Logan Couture was critical of Sidney Crosby’s faceoff technique, saying Crosby cheats on draws but doesn’t get thrown out “probably because of who he is.” Pittsburgh coach Mike Sullivan fired back, deeming complaints about Crosby’s faceoff tactics not “worthy of a response.”
The Sharks didn’t choose to point out any potential interference, goaltender or otherwise, but rather took aim at Crosby’s faceoff prowess, which both Logan Couture and Marc-Edouard Vlasic say comes from him cheating on draws.
Crosby has been a terror in the faceoff circle throughout the Stanley Cup final, winning 65 percent of his faceoffs and only dropping one of seven draws he’s taken with the Penguins on the power play. But after Crosby’s overtime faceoff victory, which started a set-play that turned in the game-winning goal, Couture and Vlasic cried foul.
Couture said Crosby has been timing the linesmen and that they haven’t caught on. “He gets away with it; he’s Sidney Crosby,” Couture said, via NHL.com. “He times them and they don’t kick him out for some reason, probably because of who he is.”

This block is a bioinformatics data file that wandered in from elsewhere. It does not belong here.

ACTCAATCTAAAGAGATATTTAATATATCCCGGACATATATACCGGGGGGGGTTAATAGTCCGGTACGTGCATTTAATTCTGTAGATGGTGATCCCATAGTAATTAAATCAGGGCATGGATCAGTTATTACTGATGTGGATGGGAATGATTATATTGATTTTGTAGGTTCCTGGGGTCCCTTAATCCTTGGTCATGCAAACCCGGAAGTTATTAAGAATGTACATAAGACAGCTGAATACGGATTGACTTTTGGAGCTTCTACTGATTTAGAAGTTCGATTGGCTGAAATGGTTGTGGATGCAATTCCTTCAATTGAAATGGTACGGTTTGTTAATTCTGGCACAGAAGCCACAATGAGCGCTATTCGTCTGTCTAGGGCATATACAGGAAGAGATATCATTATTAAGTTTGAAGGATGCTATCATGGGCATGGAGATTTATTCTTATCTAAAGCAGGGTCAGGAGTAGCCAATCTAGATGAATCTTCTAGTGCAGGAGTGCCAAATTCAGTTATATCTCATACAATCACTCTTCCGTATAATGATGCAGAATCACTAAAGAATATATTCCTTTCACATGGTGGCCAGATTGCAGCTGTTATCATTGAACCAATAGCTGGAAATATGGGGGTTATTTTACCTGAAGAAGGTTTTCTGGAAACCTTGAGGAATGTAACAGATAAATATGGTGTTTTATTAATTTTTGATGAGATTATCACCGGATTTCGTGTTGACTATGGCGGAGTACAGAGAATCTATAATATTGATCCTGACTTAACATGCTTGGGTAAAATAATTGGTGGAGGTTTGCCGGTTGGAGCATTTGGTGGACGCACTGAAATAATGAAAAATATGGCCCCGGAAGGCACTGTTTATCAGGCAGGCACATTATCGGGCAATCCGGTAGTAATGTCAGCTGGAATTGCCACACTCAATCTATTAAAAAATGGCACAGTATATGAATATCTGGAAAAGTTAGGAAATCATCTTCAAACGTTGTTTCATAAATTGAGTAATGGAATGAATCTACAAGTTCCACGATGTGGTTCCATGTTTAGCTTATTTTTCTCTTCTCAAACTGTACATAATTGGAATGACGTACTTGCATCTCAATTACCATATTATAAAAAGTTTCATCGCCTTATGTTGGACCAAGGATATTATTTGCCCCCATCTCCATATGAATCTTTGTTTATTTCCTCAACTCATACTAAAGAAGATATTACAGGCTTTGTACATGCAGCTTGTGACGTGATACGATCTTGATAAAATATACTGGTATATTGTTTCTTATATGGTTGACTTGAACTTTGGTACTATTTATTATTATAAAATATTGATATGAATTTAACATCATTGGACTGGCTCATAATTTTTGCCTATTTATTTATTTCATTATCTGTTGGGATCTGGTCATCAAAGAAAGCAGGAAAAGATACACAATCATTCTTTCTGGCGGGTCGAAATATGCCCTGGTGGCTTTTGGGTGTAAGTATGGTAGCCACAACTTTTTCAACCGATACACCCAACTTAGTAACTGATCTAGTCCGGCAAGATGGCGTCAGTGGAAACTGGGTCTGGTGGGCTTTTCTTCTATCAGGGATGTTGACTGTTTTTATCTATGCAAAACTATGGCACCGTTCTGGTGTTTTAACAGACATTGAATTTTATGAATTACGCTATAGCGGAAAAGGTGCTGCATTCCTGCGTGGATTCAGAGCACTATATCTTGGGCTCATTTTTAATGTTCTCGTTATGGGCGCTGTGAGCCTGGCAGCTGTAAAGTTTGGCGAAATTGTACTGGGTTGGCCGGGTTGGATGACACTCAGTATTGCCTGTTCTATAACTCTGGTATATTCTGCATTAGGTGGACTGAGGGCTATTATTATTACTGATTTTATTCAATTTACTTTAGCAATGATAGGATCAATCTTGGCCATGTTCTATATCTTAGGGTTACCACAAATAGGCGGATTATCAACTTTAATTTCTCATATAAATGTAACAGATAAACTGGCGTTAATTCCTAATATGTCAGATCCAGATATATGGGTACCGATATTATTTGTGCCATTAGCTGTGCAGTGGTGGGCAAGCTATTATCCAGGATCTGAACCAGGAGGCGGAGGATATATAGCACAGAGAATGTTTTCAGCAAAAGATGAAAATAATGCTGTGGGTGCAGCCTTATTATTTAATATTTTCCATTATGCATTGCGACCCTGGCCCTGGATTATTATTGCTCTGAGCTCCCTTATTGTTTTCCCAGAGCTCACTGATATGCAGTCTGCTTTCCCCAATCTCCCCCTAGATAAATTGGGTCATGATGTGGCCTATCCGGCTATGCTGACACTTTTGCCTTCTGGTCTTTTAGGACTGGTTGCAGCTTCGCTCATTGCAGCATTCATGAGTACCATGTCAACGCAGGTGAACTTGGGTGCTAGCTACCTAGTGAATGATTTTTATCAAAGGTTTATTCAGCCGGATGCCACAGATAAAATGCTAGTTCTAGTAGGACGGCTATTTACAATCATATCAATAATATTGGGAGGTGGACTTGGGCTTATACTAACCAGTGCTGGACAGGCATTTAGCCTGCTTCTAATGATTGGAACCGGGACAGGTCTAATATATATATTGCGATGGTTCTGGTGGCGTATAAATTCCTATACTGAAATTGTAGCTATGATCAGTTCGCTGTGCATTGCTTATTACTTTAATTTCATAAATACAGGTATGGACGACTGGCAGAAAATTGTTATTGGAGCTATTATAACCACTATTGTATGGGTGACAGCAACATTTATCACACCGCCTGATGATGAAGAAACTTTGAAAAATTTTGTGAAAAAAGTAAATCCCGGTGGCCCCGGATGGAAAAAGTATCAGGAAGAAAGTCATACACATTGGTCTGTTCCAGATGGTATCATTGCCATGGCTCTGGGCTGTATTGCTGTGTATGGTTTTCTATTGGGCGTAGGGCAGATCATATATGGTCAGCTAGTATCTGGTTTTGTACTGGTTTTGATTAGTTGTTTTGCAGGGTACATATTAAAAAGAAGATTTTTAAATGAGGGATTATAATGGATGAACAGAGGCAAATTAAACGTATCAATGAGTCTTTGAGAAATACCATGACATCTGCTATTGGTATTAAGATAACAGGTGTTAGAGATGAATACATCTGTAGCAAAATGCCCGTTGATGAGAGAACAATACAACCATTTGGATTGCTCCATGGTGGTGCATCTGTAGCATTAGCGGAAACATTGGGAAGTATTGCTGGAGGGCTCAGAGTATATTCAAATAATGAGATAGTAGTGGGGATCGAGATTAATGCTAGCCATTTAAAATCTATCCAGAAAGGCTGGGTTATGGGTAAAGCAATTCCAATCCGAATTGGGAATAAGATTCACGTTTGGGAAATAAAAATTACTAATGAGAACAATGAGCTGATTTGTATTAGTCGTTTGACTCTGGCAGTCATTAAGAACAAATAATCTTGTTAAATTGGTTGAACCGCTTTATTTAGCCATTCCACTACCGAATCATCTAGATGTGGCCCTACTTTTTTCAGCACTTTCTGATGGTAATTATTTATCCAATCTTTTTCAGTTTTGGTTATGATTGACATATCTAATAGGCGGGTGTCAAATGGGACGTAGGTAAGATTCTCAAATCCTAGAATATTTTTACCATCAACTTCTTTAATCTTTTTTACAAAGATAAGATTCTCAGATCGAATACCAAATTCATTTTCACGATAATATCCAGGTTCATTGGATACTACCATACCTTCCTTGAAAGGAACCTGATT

Crosby hasn’t had his chance to respond — that will likely come ahead of Game 3 — but Penguins coach Mike Sullivan let it be known that he has no time for hearing complaints from Couture and Vlasic, who backed up Couture saying Crosby “maybe should have been” booted from the circle ahead of the faceoff preceding Sheary’s goal.
“All centers, when they’re taking faceoffs, they’re trying to get an edge,” Sullivan said, via NHL.com. “That’s just the reality of it. They’re doing the same thing that our guys are doing…So, Sid’s not doing anything that their guys aren’t doing. Quite honestly, it really isn’t worthy of a response.”
Calling out Crosby’s faceoff technique may just be the Sharks’ ploy to have the linesmen be more critical of both sides when it comes to faceoffs, even if that comes at the risk of seeing a few San Jose pivots tossed from the circle.
Through the first two games of the series, the Penguins hold a 73-62 edge in faceoff victories. There isn’t a single Shark center who has taken more than 20 draws that boasts a positive faceoff percentage. Couture is the closest to breaking even at an even 50 percent. After Couture, Joe Pavelski (47.1 percent) and Chris Tierney (44.4) have the next-best success rates of those who have taken 20-plus faceoffs for San Jose. Joel Ward, who lost the draw ahead of Sheary’s goal, has only won three of his 10 faceoffs in the series.
While advanced statistics have shown faceoffs don’t greatly impact overall possession numbers, they can be game-changing when a successful faceoff play generates a scoring chance. In Crosby’s case, that chance was the game-decider. For that reason alone, it sounds like the Sharks want to make sure the linesmen are as strict as possible moving forward.